The California Consumer Privacy Act, passed in 2018 and wracked with controversy — with tech giants like Facebook, Google, Amazon and others in opposition — went into effect this month, adding to the data usage and storage restrictions imposed by EU’s GDPR regulations that went into effect last spring. The law, the first of its kind in the United States, gives consumers greater control than ever over the storage and use of their personal information.
While, as consumers ourselves, we are fully on board with giving people stronger ownership over their information, we’re also a business working with businesses, and we understand the importance of consumer data for personalized marketing and growth — and the anxiety these regulations may cause. So we wanted to take a moment to share a primer on the CCPA, which you can read in full here. What does it do, who does it affect, and what does it mean to be compliant?
(Note that this post is meant as an introduction. It should not be construed as legal advice, but we do hope it can help point you in the right direction.)
What Does the CCPA Do?
In short, these regulations give consumers better control over who has access to their personal information. This includes five broad functions of the legislation:
- Gives consumers the right to know what personal information companies are collecting, why they are collecting it, and who they’re sharing it with.
- Gives consumers the right to tell companies to delete their information and to not sell or share it without risking reduced quality of service. (Though it does give companies the right to incentivize customers who provide personal information.)
- Makes it more difficult to share or sell data on children under 16.
- Makes it easier for consumers to sue companies (individually or in class-action suits) if the guidelines are violated—whether or not there’s a privacy breach.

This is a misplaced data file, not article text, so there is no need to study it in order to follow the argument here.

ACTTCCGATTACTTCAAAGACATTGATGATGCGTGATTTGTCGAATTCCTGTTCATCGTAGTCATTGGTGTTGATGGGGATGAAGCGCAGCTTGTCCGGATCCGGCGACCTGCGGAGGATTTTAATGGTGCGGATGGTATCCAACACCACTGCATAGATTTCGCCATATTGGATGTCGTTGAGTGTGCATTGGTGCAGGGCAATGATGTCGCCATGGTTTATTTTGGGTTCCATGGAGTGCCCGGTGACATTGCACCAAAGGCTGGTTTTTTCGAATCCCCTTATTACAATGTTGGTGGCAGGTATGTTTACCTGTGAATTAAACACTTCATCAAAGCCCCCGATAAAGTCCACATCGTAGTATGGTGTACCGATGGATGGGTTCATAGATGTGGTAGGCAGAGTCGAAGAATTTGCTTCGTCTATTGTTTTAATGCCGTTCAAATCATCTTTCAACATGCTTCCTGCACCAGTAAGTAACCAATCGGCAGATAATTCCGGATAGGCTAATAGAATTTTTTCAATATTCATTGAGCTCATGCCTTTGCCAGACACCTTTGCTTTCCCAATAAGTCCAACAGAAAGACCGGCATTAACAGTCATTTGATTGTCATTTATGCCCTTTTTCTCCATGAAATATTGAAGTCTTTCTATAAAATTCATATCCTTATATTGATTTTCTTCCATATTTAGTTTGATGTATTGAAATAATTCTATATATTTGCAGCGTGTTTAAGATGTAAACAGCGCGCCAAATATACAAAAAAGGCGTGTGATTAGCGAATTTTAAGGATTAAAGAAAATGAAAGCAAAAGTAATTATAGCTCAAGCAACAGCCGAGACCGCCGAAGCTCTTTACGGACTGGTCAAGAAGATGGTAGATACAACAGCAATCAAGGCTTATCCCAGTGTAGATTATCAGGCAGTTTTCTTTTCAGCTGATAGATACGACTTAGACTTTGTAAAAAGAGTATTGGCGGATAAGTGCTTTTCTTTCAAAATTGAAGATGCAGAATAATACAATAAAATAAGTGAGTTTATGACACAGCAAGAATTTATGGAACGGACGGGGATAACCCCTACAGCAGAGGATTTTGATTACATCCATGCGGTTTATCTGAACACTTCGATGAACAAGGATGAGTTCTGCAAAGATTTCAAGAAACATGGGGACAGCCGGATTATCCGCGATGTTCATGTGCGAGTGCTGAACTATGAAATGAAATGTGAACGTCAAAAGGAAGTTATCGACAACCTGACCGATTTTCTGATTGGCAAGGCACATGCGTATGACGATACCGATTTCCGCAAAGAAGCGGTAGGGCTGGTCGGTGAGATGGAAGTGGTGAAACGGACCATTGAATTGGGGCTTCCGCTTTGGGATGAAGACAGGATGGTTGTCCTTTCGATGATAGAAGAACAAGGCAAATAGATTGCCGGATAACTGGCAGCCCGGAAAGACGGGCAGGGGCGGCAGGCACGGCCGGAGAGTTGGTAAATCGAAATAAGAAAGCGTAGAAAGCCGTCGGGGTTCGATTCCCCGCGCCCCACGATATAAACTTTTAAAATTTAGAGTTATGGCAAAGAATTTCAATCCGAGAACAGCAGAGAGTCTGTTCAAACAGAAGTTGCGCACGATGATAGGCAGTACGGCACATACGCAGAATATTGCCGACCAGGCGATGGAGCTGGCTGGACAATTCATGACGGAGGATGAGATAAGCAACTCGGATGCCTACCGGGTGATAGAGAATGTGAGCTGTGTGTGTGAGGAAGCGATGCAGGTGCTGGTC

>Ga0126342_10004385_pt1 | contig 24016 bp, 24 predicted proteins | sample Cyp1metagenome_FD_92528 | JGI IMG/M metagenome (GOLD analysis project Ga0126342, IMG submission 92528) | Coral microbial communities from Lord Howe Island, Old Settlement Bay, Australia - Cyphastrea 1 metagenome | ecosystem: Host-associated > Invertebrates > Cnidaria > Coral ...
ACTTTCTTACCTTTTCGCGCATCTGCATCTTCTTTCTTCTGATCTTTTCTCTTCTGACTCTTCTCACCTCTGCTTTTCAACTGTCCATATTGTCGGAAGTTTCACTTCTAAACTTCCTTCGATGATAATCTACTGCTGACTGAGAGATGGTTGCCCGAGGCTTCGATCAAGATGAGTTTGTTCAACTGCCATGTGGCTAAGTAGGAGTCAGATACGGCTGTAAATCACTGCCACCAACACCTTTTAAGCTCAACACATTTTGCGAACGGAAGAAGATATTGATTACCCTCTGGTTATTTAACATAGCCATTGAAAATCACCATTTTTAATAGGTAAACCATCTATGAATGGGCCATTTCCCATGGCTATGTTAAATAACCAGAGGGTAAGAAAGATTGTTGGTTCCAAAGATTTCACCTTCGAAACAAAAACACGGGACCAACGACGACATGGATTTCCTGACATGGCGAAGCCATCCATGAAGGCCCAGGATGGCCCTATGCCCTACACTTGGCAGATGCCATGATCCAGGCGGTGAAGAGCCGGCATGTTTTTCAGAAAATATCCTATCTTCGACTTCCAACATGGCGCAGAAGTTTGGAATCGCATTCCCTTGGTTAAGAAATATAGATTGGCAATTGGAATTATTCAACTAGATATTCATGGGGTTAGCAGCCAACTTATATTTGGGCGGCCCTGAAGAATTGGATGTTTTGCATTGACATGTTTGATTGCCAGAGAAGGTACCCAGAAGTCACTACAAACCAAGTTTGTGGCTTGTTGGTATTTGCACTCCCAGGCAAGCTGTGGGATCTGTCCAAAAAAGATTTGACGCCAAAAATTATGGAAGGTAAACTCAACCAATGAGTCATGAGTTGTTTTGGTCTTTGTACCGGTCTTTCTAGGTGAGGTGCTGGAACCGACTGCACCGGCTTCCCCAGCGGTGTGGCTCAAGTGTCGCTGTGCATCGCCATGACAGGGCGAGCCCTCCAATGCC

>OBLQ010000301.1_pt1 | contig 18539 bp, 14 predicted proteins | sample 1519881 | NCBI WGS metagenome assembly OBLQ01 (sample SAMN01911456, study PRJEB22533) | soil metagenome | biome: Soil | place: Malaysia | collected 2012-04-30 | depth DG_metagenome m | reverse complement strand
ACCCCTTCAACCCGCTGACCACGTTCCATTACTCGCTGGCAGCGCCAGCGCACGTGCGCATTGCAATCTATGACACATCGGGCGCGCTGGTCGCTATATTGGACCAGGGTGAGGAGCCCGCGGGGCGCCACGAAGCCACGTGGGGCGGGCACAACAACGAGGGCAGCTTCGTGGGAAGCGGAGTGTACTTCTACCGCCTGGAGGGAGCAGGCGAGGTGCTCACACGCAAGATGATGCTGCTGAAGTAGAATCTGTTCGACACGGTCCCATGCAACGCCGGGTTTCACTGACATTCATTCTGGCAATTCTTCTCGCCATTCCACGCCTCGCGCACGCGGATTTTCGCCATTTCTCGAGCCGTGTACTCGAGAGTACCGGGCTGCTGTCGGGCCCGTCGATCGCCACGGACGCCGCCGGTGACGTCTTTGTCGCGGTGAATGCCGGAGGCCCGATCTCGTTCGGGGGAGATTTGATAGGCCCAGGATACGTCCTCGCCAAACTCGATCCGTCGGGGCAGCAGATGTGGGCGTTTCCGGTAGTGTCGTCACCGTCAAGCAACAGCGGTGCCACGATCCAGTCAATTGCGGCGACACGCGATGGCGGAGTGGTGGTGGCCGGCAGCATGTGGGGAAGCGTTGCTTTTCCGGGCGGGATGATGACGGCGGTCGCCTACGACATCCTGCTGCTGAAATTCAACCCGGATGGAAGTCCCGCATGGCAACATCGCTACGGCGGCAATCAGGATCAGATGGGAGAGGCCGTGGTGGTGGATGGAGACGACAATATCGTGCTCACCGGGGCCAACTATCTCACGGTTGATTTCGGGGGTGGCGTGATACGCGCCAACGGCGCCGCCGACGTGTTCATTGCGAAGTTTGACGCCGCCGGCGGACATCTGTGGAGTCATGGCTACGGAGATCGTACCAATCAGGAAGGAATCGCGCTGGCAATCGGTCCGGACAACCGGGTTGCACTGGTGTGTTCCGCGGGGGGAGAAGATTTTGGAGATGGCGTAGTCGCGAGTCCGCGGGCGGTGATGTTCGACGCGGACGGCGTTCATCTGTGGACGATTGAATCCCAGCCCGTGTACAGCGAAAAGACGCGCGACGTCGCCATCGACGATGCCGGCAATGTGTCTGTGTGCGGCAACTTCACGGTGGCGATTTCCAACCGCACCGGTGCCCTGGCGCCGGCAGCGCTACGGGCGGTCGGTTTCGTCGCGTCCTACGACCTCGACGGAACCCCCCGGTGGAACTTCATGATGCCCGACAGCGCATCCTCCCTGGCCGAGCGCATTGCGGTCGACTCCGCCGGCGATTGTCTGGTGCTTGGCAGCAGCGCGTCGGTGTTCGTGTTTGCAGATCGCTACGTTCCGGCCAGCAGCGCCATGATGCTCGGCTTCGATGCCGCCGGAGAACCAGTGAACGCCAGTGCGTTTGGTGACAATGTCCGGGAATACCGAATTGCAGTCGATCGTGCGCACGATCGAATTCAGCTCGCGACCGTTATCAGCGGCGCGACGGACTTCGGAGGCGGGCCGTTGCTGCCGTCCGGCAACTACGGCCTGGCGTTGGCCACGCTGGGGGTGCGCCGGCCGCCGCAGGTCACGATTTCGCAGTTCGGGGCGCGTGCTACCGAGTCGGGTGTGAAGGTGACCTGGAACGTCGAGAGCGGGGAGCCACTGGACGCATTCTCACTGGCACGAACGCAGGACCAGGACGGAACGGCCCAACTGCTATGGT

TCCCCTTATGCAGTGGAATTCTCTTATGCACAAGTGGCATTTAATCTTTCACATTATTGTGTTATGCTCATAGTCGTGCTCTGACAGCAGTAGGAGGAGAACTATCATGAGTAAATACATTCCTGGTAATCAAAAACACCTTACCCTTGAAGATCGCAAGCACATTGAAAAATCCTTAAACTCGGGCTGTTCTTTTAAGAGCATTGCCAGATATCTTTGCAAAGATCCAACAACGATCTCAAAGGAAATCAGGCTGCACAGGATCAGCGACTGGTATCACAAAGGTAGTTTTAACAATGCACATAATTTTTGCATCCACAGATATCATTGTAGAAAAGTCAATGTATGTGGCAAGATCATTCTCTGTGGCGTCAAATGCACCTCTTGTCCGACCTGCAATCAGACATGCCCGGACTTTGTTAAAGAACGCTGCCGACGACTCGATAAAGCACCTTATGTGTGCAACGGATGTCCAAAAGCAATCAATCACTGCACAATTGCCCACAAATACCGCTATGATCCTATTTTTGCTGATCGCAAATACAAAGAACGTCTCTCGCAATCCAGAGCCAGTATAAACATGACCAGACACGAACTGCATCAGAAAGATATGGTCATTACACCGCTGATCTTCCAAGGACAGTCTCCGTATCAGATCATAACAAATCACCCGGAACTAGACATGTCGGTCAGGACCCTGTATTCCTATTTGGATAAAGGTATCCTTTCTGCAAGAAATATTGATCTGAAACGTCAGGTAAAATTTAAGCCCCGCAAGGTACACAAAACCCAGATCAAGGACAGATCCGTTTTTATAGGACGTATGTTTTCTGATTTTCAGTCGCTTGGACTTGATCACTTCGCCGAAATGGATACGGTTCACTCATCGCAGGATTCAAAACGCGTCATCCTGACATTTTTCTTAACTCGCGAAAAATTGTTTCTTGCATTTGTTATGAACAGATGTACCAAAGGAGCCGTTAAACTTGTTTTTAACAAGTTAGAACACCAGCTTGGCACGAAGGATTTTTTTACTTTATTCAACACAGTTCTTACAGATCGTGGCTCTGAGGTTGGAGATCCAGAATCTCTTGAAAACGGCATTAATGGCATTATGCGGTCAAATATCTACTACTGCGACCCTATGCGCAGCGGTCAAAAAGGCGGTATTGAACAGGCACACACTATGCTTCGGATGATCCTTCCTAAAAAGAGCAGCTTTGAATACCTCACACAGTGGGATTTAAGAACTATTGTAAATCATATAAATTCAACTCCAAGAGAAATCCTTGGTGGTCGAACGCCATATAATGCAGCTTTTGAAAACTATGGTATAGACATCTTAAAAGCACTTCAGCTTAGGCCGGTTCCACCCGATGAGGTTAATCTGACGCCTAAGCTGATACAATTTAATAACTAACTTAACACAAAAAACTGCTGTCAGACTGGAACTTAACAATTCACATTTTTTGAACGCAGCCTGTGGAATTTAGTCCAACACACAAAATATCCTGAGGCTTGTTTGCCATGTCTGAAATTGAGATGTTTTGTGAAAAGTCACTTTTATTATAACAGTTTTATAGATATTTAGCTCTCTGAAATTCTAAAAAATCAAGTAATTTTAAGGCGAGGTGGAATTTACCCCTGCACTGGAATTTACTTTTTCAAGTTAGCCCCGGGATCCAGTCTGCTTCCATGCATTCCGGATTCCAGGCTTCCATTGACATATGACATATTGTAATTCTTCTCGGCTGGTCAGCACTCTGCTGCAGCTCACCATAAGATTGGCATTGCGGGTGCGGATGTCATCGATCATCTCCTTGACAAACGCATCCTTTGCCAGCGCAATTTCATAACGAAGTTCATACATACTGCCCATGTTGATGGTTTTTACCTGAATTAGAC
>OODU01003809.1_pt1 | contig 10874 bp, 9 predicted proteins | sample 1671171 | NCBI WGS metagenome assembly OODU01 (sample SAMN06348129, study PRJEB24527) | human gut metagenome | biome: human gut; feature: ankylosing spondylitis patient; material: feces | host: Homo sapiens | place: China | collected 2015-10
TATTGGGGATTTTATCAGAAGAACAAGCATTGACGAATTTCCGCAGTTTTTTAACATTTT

- Gives state’s attorney general more authority to fine companies that don’t adhere.
What Constitutes Personal Information?
Personal information used to consist solely of information that could directly identify an individual or household (think names, addresses, social security numbers, credit card numbers, etc.). However, GDPR broadened that definition, and the CCPA broadens it even further, including “information that identifies, relates to, describes, is capable of being associated with, or could reasonably be linked, directly or indirectly, with a particular consumer or household.” This includes data points that don’t identify individuals on their own but could if combined with other information. It also includes any inferencesdrawn from personal information to create a profile “reflecting the consumer’s preferences, characteristics, psychological trends, preferences, predispositions, behavior, attitudes, intelligence, abilities and aptitudes.”
Which Businesses Are Affected?
All companies that serve California residents (regardless of where the business, itself, is located) are affected if they meet one of the following criteria:
- They have at least $25 million in annual revenue.
- They have personal data on at least 50,000 people or collect more than half their revenues from the sale of personal data, regardless of size.
It’s important to note that the regulations define “selling” broadly, as well:
“’Sell,’ ‘selling,’ ‘sale,’ or ‘sold,’ means selling, renting, releasing, disclosing, disseminating, making available, transferring, or otherwise communicating orally, in writing, or by electronic or other means, a consumer’s personal information by the business to another business or a third party for monetary or other valuable consideration.”
So, what are the damages for a business that’s not in compliance? Fines amount to $7,500 per intentional violation, $2,500 for unintentional violation, and $750 per affected user in civil damages.
My Business Is Affected. What Do I Need to Do to Be Compliant?
First and foremost, you’ll want to work with your attorneys and consultants to ensure all your systems and processes are compliant. But to get you started, here are three key steps:
- Ensure users have the means to request access to their personal information online and via a toll-free phone line.
- Ensure your business is ready to comply with requests to both access and delete data within 45 days. Given that customer information may be stored piecemeal in a variety of systems, it’s a good idea to create a detailed, centralized inventory of California customers’ personal information.
- If applicable, warn customers that your business is selling personal information, providing a clear link on your website to allow users to opt out if they want.